I met Tobias Tak through my friend, Norma Cohen. She wrote from London to say he was coming to New York to visit his artist-sister, Elise, who has lived in America for a while, and it would be wonderful if we could meet; she knew we would like each other. Tobi and Elise are Dutch, the children of Holocaust survivors, as am I, so we immediately had a point of reference for our childhood memories. Tobi was an esteemed tap dancer and dance teacher --Norma had taken lessons from him—but he also wrote and illustrated graphic novels and exhibited and published his work in Holland. I had an opportunity to critique one of these books, still in draft, and make a suggestion or two. Studying the relationship of images to words was new for me, and a welcome challenge. The story was complex and evocative. What a talent! But even more importantly were the kinetic conversations I always had with Tobi, whether on email, or the telephone. We never saw each other that much, but it didn't matter. Like so many solid friendships, we always picked up where we left off. I shall miss our discussions and his life-affirming spirit.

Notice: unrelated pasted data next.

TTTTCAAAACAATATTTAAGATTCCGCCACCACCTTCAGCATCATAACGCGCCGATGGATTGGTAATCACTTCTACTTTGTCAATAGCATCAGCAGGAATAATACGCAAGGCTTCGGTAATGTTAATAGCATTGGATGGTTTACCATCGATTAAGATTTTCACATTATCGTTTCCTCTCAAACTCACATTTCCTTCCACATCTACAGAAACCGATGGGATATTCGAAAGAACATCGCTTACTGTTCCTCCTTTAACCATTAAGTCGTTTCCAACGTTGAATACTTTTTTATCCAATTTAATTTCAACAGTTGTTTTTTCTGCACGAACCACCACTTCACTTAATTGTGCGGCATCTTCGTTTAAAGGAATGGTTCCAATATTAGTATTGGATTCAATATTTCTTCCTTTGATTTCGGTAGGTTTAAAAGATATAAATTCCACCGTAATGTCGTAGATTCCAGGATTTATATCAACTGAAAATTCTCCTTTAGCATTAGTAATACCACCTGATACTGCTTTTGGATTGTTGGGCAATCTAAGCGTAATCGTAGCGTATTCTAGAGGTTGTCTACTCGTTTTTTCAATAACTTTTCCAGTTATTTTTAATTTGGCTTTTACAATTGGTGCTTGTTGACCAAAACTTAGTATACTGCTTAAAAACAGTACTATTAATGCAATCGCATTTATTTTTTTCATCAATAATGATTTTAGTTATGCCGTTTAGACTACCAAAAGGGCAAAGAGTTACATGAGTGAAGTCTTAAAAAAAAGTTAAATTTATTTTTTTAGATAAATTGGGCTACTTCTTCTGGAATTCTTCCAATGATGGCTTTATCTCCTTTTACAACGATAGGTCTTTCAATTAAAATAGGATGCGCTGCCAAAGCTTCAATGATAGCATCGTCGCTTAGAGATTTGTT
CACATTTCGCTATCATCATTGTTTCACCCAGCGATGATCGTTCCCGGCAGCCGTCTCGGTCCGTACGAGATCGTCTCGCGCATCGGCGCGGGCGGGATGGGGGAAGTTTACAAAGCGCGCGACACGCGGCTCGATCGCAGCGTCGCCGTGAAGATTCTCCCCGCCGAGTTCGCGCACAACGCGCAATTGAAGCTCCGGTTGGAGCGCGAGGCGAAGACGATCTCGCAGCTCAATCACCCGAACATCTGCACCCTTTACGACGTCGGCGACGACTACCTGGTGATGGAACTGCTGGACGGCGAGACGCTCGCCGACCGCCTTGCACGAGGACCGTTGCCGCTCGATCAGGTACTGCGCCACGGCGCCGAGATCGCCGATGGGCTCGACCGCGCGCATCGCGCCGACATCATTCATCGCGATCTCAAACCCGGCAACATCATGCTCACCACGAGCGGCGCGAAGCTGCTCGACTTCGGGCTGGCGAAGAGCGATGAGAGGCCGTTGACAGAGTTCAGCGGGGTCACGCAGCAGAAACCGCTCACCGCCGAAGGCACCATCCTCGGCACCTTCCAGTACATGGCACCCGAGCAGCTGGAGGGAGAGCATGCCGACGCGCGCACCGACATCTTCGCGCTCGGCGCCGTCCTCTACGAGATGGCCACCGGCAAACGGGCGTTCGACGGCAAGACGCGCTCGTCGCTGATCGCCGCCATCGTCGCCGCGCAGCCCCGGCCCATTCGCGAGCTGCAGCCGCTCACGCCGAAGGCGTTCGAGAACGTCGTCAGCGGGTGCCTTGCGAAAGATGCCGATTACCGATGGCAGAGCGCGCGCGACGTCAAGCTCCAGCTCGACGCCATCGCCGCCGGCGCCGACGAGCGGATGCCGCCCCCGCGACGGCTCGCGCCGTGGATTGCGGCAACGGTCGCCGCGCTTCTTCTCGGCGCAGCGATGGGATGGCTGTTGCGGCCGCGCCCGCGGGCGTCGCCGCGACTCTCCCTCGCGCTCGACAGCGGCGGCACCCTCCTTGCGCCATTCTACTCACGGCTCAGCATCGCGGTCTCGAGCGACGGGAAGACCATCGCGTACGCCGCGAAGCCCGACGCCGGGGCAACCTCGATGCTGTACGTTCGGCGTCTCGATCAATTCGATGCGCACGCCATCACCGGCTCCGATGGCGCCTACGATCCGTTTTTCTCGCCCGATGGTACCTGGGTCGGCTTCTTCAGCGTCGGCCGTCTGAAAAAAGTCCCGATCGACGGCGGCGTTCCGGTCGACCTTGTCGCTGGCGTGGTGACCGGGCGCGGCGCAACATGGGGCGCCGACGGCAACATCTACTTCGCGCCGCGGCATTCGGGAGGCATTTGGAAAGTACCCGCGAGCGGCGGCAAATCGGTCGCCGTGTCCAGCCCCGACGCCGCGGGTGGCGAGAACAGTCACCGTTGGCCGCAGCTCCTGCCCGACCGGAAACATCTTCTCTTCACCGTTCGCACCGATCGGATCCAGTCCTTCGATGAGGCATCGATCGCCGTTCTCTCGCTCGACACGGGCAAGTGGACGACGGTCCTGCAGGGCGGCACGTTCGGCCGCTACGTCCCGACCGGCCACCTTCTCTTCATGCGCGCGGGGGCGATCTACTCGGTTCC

Dear Connie, Dear Tobi, rest in peace.

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Why I Still Love Anthony Trollope

 

I've been reading George Eliot's Daniel Deronda, for the past several weeks, how many I cannot exactly say. I started reading it electronically, then got a Modern Library edition out of the library. Gorgeous paper, big print, I thought that would help me along. I know that once I start skimming or reading a book backwards that I'm in trouble. I was on page 560 of 800 something when I started reading the last chapter. I was pleased that I'd made it that far.


I didn't read Middlemarch until a couple of years ago though I'd been intending to read it for a very long time. But intention is not enough. I finally succumbed to pressure from various writer/feminist friends, the same writer/feminist friends who recommended Daniel Deronda.